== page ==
Submitted by Visitor (not verified) on Fri, 04/05/2012 – 09:35
Year B (2011-2012)
Bible Book: Acts / Handelinge
Chapter: 9
Verse: 26 – 31
Text: Acts 9: 26 – 31; John 15: 1-8

Today’s readings are very challenging. In the first one Paul, recently converted, arrives in Jerusalem and tries to engage with the disciples. His previous terrifying reputation and their personal past experiences of him creates a great barrier between them and they will have nothing to do with him. Into the picture steps Barnabas, one of the disciples, who was known, trusted and respected. He speaks for Paul and shares how Paul is a changed man, who has been fearlessly witnessing to the Lord.

On the strength of Barnabas’ report, Paul is fully accepted and the rest is history. Paul brings great blessings to the disciples and to the early church and authors the celebrated letters of scripture.

How many times, in our lives, are there opportunities for us to speak up on behalf of another? Sometimes this may involve standing alone, possibly being ridiculed, misunderstood or equally stigmatized because of our association or support for the other. How many blessings have we missed, when we have failed to follow our conscience, and have remained silent or considered it ‘really none of my business’?

The second reading is the well known challenge of Jesus: ‘I am the vine; you are the branches. If a man remains in me and I in him, he will bear much fruit; apart from me you can do nothing.’ This reading is interesting because it is different to all the other references to vines and vineyards in scripture. Prior to this, vineyards were used as an analogy referring to the Israelites as a nation and God caring for them[1]. Here, however, Jesus personalizes the vines, challenging the disciples in their individual capacity: ‘Except you abide in me.’ We are called to make personal choices in our daily walk with the Lord and our commitment to Him. We cannot hide within the crowd. This may mean, at times, standing alone for what is right. It may mean identifying with the marginalized, rejected and the stigmatized. It may cost us, but what blessings may be in store for us, knowing we are not alone and that He abides in us?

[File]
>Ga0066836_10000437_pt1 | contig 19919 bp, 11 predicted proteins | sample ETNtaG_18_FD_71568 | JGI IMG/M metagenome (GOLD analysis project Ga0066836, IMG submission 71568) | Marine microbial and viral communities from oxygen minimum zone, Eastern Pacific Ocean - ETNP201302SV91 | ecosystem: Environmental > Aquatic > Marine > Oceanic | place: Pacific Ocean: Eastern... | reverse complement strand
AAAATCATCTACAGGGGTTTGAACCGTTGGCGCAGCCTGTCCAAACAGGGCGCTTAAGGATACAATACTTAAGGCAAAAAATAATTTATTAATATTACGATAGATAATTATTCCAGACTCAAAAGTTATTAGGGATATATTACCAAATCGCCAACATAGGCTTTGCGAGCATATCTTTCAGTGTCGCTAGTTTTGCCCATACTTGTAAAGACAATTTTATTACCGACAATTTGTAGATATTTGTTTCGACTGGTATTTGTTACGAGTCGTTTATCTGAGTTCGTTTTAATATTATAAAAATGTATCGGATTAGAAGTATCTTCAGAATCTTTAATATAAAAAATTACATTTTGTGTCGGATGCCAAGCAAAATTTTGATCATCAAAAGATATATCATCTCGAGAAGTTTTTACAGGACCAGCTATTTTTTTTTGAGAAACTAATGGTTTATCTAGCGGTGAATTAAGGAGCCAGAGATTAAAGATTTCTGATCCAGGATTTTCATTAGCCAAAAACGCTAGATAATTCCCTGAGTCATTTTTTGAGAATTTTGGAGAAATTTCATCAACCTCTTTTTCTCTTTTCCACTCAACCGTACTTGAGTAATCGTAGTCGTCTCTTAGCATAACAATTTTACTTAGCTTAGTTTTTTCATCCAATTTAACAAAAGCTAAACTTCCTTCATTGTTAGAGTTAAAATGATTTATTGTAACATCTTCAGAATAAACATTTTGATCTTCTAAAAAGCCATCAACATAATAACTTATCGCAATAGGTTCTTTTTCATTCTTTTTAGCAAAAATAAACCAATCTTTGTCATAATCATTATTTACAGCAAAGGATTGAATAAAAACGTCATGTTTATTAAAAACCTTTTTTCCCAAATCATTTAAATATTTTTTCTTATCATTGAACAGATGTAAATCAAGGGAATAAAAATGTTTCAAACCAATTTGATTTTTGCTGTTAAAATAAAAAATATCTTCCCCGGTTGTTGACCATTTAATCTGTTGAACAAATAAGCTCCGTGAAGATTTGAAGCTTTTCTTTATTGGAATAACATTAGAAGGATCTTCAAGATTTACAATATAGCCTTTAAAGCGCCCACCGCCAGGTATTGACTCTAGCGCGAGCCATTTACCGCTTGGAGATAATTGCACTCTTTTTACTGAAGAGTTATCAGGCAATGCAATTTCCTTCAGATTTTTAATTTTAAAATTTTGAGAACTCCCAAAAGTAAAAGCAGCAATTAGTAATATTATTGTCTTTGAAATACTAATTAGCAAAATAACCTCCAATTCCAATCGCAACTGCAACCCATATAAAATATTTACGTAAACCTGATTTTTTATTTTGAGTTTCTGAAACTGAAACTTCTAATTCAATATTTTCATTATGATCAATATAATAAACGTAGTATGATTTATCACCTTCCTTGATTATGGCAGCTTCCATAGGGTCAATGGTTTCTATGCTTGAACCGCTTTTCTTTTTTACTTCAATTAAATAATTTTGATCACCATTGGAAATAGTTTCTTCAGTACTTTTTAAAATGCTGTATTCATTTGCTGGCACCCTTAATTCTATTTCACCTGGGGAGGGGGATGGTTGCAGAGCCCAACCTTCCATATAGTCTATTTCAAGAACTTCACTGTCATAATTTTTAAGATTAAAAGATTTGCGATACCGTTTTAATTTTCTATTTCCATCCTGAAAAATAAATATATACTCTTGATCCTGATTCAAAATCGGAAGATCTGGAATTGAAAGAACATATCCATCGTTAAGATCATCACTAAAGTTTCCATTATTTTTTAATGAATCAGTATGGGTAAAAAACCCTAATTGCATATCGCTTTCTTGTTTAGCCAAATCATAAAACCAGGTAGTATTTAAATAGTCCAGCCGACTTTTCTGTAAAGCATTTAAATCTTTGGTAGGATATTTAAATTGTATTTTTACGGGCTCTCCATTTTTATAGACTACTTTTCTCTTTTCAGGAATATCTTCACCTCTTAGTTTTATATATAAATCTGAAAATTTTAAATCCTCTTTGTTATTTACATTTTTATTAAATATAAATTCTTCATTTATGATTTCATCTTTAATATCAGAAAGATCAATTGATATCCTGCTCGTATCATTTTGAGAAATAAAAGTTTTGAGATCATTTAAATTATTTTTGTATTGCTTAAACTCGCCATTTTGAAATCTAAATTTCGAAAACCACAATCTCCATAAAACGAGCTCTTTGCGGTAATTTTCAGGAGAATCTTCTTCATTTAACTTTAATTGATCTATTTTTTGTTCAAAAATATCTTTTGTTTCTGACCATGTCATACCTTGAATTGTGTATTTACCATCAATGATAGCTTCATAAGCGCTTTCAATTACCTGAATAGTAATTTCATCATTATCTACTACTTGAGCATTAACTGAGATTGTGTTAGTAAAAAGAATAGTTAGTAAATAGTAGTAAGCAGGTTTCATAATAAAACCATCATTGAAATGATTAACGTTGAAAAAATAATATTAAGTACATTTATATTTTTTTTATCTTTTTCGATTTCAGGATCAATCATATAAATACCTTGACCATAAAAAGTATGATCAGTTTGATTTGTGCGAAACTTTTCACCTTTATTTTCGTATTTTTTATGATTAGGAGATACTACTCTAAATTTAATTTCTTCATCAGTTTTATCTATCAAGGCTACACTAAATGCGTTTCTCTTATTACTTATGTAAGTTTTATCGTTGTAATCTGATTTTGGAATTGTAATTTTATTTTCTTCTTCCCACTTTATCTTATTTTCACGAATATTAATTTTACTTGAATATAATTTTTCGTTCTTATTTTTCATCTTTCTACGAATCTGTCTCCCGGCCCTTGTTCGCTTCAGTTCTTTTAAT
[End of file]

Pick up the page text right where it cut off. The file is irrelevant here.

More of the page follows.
Not My Business[2]

They picked Akanni up one morning
Beat him soft like clay
And stuffed him down the belly
Of a waiting jeep.
What business of mine is it
So long they don’t take the yam
From my savouring mouth?

They came one night
Booted the whole house awake
And dragged Danladi out,
Then off to a lengthy absence.
What business of mine is it
So long they don’t take the yam
From my savouring mouth

Chinwe went to work one day
Only to find her job was gone:
No query, no warning, no probe –
Just one neat sack for a stainless record.
What business of mine is it
So long they don’t take the yam
From my savouring mouth?

And then one evening
As I sat down to eat my yam
A knock on the door froze my hungry hand.
The jeep was waiting on my bewildered lawn
Waiting, waiting in its usual silence.

[1] ‘What more could I have done for my nation Israel?’ Isaiah 5: 1-7

[2] Niyi Osundare, Nigerian poet

To think about: Have we ever remained silent when people with HIV are being vilified, stigmatized and rejected? Have we ever turned away from situations where we knew something was happening that was not right and our conscience was calling us to react differently but we justified our actions to ourselves? What is our Lord saying to us?

Author: Parry S (Dr)
Language: English

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